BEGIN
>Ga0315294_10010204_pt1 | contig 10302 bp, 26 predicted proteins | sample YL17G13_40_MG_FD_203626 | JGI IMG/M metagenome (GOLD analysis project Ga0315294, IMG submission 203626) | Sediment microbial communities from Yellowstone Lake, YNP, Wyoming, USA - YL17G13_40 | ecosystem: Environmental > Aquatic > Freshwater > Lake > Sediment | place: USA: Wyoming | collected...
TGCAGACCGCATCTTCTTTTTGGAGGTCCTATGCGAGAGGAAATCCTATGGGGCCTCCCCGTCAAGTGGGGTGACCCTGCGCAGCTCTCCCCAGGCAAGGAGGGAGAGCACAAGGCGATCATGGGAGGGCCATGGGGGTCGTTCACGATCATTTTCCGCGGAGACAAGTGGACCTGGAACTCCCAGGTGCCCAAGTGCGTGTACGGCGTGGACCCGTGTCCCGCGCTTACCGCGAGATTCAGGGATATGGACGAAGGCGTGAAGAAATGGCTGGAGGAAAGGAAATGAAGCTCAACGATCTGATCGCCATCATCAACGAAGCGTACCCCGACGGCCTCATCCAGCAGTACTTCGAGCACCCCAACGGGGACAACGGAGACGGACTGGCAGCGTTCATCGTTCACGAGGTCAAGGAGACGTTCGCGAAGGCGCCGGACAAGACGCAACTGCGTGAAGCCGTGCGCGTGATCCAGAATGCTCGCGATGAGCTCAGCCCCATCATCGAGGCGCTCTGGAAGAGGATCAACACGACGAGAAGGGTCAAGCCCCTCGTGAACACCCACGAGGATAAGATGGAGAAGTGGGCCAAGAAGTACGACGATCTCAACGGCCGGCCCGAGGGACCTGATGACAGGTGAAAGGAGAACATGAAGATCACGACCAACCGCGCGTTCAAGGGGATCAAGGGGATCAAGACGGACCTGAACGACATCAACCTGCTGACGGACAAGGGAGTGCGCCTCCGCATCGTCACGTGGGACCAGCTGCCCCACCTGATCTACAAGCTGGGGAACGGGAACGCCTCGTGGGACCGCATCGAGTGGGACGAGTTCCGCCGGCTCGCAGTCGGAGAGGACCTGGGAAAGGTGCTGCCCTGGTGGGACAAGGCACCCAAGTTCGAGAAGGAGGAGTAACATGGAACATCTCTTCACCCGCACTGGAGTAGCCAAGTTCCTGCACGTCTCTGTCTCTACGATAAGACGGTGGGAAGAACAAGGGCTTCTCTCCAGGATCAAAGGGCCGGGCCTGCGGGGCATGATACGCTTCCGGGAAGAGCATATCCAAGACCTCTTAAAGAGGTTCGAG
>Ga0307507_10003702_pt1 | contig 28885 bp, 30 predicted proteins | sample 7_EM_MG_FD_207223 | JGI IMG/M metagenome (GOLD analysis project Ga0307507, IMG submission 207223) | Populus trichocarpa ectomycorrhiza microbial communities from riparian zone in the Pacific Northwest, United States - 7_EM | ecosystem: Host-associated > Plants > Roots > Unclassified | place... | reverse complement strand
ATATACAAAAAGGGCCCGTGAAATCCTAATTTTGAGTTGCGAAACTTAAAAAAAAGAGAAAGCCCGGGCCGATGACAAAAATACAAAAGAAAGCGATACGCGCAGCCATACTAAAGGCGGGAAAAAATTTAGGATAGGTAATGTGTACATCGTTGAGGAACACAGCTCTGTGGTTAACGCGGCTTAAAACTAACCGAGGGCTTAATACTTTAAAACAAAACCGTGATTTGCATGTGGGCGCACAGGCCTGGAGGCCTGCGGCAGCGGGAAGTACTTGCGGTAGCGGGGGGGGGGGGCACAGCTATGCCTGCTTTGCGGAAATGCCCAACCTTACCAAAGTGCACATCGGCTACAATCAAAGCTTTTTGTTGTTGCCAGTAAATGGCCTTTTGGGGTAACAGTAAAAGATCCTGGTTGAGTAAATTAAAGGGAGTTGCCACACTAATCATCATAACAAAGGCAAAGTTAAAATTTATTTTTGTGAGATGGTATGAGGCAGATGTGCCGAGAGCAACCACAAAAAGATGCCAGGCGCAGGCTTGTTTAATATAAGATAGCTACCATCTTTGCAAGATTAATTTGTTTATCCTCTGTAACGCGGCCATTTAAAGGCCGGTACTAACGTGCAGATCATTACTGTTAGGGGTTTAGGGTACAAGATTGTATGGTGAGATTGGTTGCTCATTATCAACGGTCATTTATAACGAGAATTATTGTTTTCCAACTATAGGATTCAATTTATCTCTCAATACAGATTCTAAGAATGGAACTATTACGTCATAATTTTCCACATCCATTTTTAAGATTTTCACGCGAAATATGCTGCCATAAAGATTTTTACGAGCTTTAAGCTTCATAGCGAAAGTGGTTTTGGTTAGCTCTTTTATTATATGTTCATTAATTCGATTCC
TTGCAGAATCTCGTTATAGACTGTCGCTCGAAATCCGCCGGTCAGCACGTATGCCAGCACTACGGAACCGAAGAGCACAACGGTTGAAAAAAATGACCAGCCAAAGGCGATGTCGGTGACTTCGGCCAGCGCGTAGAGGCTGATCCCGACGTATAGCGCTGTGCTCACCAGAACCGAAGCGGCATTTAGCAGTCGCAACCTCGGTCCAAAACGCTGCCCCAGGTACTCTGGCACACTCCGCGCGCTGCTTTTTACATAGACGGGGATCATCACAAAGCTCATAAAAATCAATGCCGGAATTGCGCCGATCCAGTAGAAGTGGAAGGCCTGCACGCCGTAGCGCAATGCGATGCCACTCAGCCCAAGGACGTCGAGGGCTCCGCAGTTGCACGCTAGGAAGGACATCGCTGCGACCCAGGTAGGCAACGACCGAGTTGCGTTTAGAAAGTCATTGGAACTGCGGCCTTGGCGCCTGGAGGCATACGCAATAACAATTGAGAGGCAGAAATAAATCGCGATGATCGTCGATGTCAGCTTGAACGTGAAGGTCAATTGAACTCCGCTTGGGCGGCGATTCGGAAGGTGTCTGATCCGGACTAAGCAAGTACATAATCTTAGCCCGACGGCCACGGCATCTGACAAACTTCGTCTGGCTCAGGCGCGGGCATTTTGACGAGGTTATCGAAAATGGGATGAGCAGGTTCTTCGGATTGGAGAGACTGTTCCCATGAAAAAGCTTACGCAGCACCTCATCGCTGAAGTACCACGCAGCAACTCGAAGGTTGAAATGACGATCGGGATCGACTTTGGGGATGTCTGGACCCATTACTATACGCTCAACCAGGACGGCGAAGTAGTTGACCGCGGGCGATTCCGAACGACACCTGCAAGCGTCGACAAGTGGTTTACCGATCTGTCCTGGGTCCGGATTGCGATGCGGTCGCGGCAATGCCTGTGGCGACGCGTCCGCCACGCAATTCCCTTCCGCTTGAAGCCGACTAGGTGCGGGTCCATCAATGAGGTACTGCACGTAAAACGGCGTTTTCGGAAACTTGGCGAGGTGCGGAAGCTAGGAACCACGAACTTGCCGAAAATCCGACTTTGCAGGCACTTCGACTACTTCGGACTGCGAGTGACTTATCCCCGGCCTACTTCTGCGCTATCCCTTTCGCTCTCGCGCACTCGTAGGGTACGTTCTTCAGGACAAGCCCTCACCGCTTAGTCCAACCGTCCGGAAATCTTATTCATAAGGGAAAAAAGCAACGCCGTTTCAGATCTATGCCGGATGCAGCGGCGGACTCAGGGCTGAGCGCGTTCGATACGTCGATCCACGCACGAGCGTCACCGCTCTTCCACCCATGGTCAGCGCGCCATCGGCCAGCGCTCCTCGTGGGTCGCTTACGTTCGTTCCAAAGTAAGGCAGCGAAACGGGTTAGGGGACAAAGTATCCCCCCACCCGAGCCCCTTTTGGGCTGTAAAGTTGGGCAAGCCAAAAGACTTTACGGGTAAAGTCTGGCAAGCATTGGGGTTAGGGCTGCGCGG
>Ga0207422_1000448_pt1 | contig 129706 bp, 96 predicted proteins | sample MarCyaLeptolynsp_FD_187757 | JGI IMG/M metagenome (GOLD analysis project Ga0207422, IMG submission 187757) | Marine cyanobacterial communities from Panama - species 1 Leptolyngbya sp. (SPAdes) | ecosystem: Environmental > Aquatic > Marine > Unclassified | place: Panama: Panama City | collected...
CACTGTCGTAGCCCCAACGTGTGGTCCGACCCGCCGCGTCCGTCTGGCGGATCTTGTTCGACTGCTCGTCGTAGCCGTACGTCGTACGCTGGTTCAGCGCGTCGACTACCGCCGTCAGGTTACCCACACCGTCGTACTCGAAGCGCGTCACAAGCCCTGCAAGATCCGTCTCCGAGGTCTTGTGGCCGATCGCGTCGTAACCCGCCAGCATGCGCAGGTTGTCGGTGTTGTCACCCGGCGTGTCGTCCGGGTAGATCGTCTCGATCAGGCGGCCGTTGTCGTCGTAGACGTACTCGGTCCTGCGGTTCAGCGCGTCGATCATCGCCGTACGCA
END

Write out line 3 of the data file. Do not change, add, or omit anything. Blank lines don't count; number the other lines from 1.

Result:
>Ga0307507_10003702_pt1 | contig 28885 bp, 30 predicted proteins | sample 7_EM_MG_FD_207223 | JGI IMG/M metagenome (GOLD analysis project Ga0307507, IMG submission 207223) | Populus trichocarpa ectomycorrhiza microbial communities from riparian zone in the Pacific Northwest, United States - 7_EM | ecosystem: Host-associated > Plants > Roots > Unclassified | place... | reverse complement strand